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He heard them before he saw them. Jason picked himself up from his bed as Hercules and Pythagoras stumbled up the stairs and through the door, Hercules muttering and complaining all the way.

“You’re back,” Jason said, no doubt winning the ‘stating the obvious’ award for the day.

Pythagoras was too busy supporting his very drunk friend and holding him upright to give Jason more than an eye roll in response to that comment.

Hercules, on the other hand, seemed to finally notice that Jason was there, and he focussed on him for a disconcertingly long time.

“You!” Hercules suddenly pointed at Jason. “This is your fault.”

“What? What’s my fault?” Jason was bewildered.

“Hercules, don’t do this,” Pythagoras said. He seemed to be trying for a soothing, placatory tone, but mostly he just sounded tired and resigned. Jason wondered just how long he had spent trying to talk sense into his friend that evening.

Hercules ignored Pythagoras.

“You knew. Even before we found Medusa, as soon as you saw the statues you knew. You warned us not to look at her. But then in the cave, you looked at her and nothing happened.” Hercules staggered forwards, pointing at Jason. “Just who the hell are you, Jason?”

Jason stepped backwards until he hit the wall, his eyes wide and his stomach churning. He had known that one day they would ask, but he still wasn’t ready for it.

Pythagoras grabbed at Hercules, failed to slow him, and then practically planted himself in front of Hercules and stopped him with a hand on his chest.

“Hercules, that’s enough!”

“I might have known you’d take his side!”

“Hercules, I’m not-”

“Don’t you care, Pythagoras?” Now Hercules anger seemed to be tinged with despair. “Don’t you want to know where he came from? How he knows all this stuff, and yet doesn’t even know the most basic rules of society?”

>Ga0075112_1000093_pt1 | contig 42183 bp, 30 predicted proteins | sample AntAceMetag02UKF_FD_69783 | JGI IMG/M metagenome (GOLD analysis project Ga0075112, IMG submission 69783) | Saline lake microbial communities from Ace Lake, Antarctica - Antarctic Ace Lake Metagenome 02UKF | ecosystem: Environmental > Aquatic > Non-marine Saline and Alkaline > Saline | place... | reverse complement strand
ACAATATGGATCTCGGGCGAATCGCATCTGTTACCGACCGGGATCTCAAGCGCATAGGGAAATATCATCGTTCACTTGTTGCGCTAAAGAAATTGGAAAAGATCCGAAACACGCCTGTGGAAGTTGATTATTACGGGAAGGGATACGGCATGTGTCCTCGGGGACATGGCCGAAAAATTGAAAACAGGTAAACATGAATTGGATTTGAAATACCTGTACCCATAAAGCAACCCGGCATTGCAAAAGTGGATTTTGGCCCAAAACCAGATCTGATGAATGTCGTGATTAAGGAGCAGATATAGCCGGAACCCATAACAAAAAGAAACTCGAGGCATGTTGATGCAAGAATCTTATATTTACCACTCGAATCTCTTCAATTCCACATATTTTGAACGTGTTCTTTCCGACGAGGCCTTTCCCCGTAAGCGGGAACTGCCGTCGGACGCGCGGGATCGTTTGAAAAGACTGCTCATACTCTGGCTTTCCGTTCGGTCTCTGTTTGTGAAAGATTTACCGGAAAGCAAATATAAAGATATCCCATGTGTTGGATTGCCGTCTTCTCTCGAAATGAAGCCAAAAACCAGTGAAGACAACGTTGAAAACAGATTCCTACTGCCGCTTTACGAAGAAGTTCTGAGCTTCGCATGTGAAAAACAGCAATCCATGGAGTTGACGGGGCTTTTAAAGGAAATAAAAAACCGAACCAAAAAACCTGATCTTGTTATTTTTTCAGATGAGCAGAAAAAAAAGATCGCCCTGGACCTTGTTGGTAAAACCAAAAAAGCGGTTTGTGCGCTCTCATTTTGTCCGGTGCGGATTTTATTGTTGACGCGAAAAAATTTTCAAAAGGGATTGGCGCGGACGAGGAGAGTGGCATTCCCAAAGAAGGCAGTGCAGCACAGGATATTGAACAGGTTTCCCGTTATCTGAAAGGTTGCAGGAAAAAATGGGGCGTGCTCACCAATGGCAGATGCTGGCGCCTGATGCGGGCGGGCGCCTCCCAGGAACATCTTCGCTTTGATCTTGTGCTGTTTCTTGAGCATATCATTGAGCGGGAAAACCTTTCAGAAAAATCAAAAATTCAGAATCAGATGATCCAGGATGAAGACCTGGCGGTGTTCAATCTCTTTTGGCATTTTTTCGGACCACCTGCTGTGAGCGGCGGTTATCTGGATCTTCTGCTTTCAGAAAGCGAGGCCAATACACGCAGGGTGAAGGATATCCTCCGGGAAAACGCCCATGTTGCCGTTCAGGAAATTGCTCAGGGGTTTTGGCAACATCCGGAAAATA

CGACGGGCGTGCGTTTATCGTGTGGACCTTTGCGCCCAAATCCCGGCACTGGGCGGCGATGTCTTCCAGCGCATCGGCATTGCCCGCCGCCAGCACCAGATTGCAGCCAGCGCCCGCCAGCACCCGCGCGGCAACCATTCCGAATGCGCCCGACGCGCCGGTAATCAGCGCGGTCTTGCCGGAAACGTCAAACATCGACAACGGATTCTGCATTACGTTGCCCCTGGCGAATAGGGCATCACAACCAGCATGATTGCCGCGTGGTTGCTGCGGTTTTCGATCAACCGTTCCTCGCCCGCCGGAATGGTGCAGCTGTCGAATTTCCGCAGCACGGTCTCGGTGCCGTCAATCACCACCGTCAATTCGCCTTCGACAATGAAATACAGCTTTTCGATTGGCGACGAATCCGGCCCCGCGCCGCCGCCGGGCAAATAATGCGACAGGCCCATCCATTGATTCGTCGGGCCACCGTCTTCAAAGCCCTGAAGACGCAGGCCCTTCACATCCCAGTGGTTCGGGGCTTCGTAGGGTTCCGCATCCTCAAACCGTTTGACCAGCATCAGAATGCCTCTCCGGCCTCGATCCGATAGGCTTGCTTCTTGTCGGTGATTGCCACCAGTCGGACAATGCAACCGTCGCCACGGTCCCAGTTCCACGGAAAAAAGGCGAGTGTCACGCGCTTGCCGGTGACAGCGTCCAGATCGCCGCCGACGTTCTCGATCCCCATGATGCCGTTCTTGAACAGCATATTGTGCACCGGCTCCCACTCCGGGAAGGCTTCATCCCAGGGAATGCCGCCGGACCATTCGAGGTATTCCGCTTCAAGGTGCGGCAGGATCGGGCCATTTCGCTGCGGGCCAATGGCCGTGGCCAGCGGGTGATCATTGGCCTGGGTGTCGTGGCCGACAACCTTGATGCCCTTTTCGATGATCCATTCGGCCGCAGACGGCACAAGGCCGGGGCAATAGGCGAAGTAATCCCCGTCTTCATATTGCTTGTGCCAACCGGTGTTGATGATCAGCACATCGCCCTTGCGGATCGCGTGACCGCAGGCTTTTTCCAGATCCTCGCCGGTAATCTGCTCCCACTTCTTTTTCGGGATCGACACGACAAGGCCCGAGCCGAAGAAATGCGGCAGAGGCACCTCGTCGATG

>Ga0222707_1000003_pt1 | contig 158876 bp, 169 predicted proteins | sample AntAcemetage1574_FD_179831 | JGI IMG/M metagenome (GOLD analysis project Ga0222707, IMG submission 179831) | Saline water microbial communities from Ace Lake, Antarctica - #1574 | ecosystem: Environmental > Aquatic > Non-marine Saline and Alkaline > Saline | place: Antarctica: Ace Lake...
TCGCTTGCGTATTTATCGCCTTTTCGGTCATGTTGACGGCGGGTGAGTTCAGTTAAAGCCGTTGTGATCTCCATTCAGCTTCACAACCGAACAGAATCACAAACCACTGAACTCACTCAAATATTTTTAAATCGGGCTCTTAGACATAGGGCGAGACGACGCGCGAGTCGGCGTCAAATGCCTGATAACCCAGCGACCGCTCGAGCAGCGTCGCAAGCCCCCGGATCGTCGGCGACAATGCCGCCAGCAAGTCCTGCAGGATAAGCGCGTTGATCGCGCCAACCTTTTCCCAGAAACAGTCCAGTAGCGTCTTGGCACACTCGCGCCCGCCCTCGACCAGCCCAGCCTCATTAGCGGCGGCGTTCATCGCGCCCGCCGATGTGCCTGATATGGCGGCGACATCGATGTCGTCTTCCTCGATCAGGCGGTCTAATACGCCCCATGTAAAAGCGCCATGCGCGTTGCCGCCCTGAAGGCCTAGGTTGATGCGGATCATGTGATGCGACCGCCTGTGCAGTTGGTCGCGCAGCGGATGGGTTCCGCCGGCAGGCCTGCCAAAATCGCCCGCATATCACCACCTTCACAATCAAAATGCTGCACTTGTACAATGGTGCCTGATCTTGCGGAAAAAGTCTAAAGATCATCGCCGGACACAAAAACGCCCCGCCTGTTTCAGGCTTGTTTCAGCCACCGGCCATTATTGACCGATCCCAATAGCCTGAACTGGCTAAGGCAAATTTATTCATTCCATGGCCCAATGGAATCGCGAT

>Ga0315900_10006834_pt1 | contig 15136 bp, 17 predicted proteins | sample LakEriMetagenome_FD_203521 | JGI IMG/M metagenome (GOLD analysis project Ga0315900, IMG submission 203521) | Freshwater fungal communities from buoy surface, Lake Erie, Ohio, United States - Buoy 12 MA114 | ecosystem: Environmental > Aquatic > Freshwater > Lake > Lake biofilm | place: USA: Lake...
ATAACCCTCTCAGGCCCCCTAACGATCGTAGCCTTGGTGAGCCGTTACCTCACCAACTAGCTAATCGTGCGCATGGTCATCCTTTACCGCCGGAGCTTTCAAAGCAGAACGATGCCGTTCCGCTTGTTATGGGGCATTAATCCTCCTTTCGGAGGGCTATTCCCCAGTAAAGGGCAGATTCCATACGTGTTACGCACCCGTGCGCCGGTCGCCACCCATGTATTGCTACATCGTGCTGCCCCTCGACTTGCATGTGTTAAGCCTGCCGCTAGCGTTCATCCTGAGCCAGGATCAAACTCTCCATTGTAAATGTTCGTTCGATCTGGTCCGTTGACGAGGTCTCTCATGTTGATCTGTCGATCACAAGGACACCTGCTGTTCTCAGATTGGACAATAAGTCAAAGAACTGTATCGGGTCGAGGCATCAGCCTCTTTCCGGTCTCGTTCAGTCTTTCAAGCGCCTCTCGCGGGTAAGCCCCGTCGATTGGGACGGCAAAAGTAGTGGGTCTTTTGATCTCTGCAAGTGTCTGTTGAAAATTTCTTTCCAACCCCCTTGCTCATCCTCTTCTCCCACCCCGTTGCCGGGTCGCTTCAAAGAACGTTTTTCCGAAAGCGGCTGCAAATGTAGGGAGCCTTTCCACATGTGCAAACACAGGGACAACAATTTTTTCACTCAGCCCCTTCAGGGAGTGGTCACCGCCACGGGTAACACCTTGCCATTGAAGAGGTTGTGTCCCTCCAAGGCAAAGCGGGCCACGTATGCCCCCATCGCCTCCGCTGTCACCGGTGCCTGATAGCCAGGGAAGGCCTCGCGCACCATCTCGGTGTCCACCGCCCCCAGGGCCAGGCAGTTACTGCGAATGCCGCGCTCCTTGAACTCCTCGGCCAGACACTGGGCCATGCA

Pythagoras hesitated for the briefest of moments, but Jason heard it nonetheless. His heart sank.

“Right now, all I care about is you,” Pythagoras said. “It’s late, you’re tired, and you’re upset. Go to bed. We can talk in the morning.”

“Don’t talk to me like I’m a child,” Hercules snarled.

“Then stop acting like one!”

Pythagoras wasn’t a shouting type of person. They were all momentarily silenced by his outburst.

Hercules pushed past him and headed for his room and slammed the door. Pythagoras took a deep breath and then pressed the heels of his hands against his eyes. He looked exhausted.

“Are you okay?” Jason asked, reaching for his friend.

Pythagoras removed his hands and looked up at Jason, and in that moment Jason could see all the questions in his friend’s eyes. The ones they had all very obviously not been asking until tonight. Jason’s hand fell away and his stomach twisted again.

Then the moment passed and Pythagoras sighed and indicated the other room. Jason led the way and went to lean on the balcony overlooking the street. The night air was fresh and cool, and he breathed deeply. He wondered if this might be the last time he would look out of this window.

“I’m sorry about that,” Pythagoras said eventually. His voice was quiet, and came from somewhere behind Jason.

“Of all people, you have nothing to be sorry for.”

Pythagoras came and leaned his shoulder against the edge of the balcony frame. Jason could feel Pythagoras’ eyes on him, but for the moment he continued to look down into the street.

“He doesn’t really blame you, you know. In the tavern, before we came home, he spent a long time blaming me, saying it was my fault for not finding a cure, or for not telling him what it truly said on the box. He didn’t really mean that, either, any more than he meant what he said to you.”

Jason did look up at that. Pythagoras appeared to be sincere.

“Perhaps,” Jason said, knowing he did not sound convinced.

“Trust me Jason, he didn’t mean it. Right now, I think the person he really blames is himself. Anything else is just the wine talking.”

Jason wished he could believe that, but Hercules’ words were still echoing in his head, and if he looked hard enough, even in the semi darkness of the room, he thought he could still see the questions in Pythagoras’ eyes. Whether he wanted to or not (and Jason very much did not want to), he knew the time had finally come when they could no longer ignore those questions.

“He was right though, wasn’t he? And you are thinking the same thing. The only difference is you aren’t asking the question.”

A sad smile appeared on Pythagoras’ face for a moment.